At the Fariyas Hotel, none of the staff has slept for more than 24 hours, as none of the morning shift turned up today. They are cheery though, the managers dozing in the lobby, and keen to point out to me the besieged Nariman House, with its Jewish centre on one floor, which is only a couple of hundred yards away and can be seen from the lobby steps. A porter takes me to the top floor so I can see the dome of the Taj. It's on fire. Suddenly, the whole attack seems real and sickening. I have never stayed at the Taj, although as a backpacker more than a decade ago I took refuge in the famous Harbour Bar. Seeing the red flames and smoke reminds me of the famous photograph of St Paul's Cathedral during the Blitz.
I walk to the siege sites. I cannot believe how quiet the streets are. The manager told me that by 9pm the area looked as it normally does at 3am. There is now no human presence whatsoever. Even the hundreds of people who normally sleep on the pavements or in cars have vanished. Block after block, the only sign of life comes from the feral dogs, who look surprised to have inherited a city. It feels eerie, like a science fiction apocalypse. I walk down the seaside road known as the Strand in the direction of the Taj. It is empty until about 200 yards from the hotel, where a fire engine makes a barrier. The press pack and cameras are on the other side of the hotel, next to the Gateway of India. Here, besides a handful of policeman manning an unmarked perimeter, most snoozing in their cars, some older men in vests sit smoking on the sea wall, with a small gaggle of teenagers. The roof of the Taj is burning and no water is being poured on the flames, though at this point there is no apparent fighting. Indeed there's no sound except the waves hitting the shore, the quiet voices of the smokers and the low intermittent crackle of the police radio. It's past 2am. Perhaps the security forces are keeping a low profile until a morning attack, though if the guests still trapped in the hotels are really "hostages", as the media here refers to them, it seems odd that so little is being done, more than 24 hours into the crisis.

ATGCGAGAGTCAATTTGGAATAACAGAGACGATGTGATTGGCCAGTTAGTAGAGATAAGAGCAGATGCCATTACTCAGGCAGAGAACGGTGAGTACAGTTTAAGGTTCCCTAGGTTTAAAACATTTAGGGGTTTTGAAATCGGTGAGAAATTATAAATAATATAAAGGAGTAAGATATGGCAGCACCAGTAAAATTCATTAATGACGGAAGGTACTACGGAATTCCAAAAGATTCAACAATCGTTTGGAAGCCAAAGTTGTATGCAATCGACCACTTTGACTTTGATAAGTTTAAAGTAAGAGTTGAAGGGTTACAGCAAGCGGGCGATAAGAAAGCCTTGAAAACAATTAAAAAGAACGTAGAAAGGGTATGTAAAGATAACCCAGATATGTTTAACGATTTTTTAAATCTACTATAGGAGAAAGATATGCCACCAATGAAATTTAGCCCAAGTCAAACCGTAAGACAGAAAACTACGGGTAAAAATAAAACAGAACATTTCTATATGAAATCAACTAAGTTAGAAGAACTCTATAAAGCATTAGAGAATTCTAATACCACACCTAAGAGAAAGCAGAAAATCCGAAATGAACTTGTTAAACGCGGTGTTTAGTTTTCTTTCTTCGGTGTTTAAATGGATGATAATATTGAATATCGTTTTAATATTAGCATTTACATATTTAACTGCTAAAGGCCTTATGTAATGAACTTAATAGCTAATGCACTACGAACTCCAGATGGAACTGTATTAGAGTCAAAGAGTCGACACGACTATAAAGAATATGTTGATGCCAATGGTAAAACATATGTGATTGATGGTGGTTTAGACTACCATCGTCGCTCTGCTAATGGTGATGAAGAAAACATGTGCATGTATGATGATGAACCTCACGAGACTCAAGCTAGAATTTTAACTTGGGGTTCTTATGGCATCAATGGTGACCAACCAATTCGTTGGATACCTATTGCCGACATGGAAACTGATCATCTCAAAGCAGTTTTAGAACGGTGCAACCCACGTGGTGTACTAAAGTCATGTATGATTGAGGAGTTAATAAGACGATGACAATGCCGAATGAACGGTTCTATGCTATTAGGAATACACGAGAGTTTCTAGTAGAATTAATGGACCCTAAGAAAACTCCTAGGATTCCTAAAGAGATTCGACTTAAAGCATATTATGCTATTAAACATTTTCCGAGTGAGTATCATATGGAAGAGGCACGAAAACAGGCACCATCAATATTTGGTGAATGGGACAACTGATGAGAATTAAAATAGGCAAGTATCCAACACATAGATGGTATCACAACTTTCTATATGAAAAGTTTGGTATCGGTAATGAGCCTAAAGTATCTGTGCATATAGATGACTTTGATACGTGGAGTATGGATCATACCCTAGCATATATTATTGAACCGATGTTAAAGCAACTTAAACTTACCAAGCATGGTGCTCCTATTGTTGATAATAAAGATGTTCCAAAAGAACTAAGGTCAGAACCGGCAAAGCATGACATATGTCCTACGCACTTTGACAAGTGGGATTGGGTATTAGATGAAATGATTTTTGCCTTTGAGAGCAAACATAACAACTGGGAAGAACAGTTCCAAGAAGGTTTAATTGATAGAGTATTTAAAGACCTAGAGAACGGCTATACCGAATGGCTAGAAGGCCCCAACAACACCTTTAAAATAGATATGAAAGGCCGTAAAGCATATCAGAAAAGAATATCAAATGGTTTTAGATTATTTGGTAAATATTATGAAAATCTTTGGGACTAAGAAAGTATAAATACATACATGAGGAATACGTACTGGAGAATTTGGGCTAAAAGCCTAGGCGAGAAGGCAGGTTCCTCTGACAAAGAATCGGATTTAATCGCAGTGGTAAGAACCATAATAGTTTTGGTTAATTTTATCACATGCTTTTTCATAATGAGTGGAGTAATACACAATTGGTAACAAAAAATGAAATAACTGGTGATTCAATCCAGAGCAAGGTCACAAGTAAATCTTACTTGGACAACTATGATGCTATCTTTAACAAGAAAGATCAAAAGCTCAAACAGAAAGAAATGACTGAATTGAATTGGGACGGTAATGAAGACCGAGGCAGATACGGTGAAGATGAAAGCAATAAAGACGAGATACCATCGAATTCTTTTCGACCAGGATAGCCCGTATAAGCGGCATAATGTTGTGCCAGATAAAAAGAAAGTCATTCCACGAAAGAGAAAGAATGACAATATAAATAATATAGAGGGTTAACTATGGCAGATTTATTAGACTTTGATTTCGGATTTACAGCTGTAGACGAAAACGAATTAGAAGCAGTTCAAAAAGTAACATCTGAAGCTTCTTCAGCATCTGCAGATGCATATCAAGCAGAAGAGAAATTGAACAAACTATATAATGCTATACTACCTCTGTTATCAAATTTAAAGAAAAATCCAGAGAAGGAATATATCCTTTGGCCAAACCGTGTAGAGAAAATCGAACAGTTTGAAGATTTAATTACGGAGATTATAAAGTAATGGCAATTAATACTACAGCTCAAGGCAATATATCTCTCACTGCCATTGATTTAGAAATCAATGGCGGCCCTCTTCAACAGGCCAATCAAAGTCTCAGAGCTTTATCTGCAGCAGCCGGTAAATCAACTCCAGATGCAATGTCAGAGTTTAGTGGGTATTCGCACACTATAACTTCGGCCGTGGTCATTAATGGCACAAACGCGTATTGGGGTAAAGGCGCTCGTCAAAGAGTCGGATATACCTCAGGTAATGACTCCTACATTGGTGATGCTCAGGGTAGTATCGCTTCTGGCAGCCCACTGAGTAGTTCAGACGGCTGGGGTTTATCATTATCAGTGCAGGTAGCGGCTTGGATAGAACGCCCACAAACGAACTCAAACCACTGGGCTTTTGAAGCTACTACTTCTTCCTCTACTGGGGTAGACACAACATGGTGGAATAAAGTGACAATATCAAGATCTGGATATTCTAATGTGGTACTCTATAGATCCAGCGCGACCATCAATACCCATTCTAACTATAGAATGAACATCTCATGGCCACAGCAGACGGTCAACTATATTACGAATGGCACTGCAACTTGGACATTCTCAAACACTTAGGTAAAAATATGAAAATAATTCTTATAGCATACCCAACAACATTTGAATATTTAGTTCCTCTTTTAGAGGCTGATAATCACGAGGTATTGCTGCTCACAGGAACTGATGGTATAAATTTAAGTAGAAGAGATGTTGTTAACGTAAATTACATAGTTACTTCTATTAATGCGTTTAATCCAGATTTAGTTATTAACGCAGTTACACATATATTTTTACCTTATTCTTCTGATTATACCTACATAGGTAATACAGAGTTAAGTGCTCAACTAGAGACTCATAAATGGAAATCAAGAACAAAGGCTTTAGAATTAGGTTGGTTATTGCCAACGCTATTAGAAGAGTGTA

I cross to the other side of the peninsula to the Oberoi-Trident complex, a hotel that spreads across several buildings. Here there are cameras set up and a bigger crowd on the sea wall. The hotel is lit up but there are no fires blazing and no troops standing guard with the handful of police who shout if you go too far past the line of fire trucks. There is no rope keeping everyone back, no bank of fierce paramilitary or military men of the kind you would find at such a scene in Britain or America. Young female Indian newsreaders look bored between takes - it's the women who get the nightshift. It's as if everyone's taking a break from the crisis until morning.
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